What if Your Home Had Superpowers?
- Aug 18, 2015
According to the U.N., more than 54 percent of the world’s population is living in cities. As technology continues to grow, our everyday possessions continue to shrink. Our cellphones are getting smaller, cars are getting smaller and now our homes are getting smaller. However, Hasier Larrea, an engineer and designer at the MIT Media Lab, said there are still important barriers prohibiting us from fully “living smaller” and we need to get past them.
“We need to rethink the way we design, we create, we relate to our spaces,” Larrea said.
Larrea and his team created a project called CityHome which can make the smallest of apartments feel double or triple the size. CityHome is essentially a mechanical box about the size of a closet that sits in an apartment, stowing a bed, dining room table, kitchen surface, cooking range, closet, and extra storage. With a simple hand gesture, you can summon any of the pieces. Voice and touch commands work as well. If that isn’t enough, the entire unit can shift in either direction, revealing or concealing a bathroom.
The team learned two basic principles through research that will allow this project to become a reality. The first basic principle is:
- We don’t need as much space as we think we need. We are surrounded by “space killers,” such as beds taking up an entire room when we aren’t sleeping and a meeting table taking up an office space when there’s no meeting happening. These items are great while they’re being used, but after the fact they’re just wasted space.
Larrea argues the use of robotics is the answer to making living spaces behave as if they were twice or three times the size.
“Transformation needs to be effortless, and if possible, magical,” Larrea noted. “So, how do we bring magic into mundane things? It’s called, ‘furniture with super powers.’”
What if your furniture was an intelligent hub and heavy objects, such as beds, closets and walls, were weightless? What if it could take on different architectural shapes to adjust to multiple uses and spaces? What if your furniture could be an intelligent hub so the Internet is not just about surrounding features like lighting and thermostats, but things that give character to your space and could recognize your emotions, how you’re sitting and when you fall, and have a reaction to that? What if all of this was programmable the same way we simply program our cellphones? Think about having access to a “home App Store” or an “office App Store” and the ability to download functions you want.
The team calls it “Architectural Robotics.”
The second basic principle is:
- Space augmentation. The only way to make a space act as if it’s double or triple the size is through robotics. Architects and designers don’t necessarily have the skills for implementing complex robotic ideas, so Larrea’s team wants to provide the essential tool kit. They were inspired by Legos, which provides kids with a kit of parts to explore their imaginations. They’re creating a kit of parts for grown-ups, architects and designers to help them tackle the challenges they’re faced with.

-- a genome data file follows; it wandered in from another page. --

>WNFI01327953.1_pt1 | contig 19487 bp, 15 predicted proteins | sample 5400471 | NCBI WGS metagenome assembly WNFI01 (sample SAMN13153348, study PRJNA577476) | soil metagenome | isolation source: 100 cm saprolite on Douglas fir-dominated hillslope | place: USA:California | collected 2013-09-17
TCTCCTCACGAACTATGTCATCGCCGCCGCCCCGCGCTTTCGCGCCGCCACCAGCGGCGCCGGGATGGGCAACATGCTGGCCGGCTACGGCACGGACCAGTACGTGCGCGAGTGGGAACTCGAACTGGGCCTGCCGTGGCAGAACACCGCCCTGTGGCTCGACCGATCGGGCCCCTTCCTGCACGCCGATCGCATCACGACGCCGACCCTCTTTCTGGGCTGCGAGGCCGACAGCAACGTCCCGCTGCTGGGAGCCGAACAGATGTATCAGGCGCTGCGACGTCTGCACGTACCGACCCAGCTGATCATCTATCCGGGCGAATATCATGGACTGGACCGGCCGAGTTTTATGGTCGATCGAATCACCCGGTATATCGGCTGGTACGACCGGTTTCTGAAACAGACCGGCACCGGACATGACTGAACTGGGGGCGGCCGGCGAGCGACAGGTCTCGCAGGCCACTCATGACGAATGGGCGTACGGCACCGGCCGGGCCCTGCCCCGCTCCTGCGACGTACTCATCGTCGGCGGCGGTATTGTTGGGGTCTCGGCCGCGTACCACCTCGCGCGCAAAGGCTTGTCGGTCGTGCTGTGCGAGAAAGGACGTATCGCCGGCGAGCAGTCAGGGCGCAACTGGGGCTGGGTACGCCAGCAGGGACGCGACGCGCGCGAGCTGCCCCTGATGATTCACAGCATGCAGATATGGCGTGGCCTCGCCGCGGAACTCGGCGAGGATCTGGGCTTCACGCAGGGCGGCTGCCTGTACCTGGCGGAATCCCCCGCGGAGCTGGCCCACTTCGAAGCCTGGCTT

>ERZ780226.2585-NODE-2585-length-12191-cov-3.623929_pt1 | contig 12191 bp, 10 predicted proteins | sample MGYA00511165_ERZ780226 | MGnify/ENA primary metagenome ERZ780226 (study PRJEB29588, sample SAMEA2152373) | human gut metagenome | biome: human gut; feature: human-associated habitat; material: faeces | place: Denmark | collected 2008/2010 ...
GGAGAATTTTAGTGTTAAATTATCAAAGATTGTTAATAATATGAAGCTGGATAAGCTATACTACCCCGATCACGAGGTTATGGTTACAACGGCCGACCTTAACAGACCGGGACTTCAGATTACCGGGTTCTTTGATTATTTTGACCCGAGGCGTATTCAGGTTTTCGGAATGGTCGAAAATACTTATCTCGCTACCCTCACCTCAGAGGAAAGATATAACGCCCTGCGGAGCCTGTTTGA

“The moment you let creative people work on applications, without having to worry about low-level complexities of engineering, for example, is the moment you create a revolution,” Larrea said.
Eric Silverman, managing partner at Eastham Capital, is a graduate of MIT Sloan and became involved with the project due to the mutual multifamily nature of his company and the project.
“I was impressed with the solution they’re creating for what is a very real problem for urban infill apartments,” Silverman said. “I don’t think this is a solution for suburban and rural housing. I don’t think this is a solution for affordable housing. This is a solution for probably relatively young, single people, maybe couples, who need housing in tight urban areas.”
Silverman isn’t the biggest fan of micro-units but he does understand there is a need for them, especially in markets like New York City, San Francisco and other large cities. He said CityHome is one of the best solutions he has seen so far for utilizing space effectively and making this type of unit comfortably livable.
“Do I think that micro units are the next big wave to take over? Absolutely not, Silverman said. “Do I think there will be some micro units and this is a great solution to make them so much more viable and make them places that people will want to live longer – maybe two or three years? I absolutely do. Do I also think these guys have a business where they can sell very small units to people just coming to New York or San Francisco or very tight urban infill places that need to get going somewhere but need to have a place? Absolutely again.”
Larrea noted, “For those who are still skeptical, let me tell you this is not science fiction anymore – this is now.”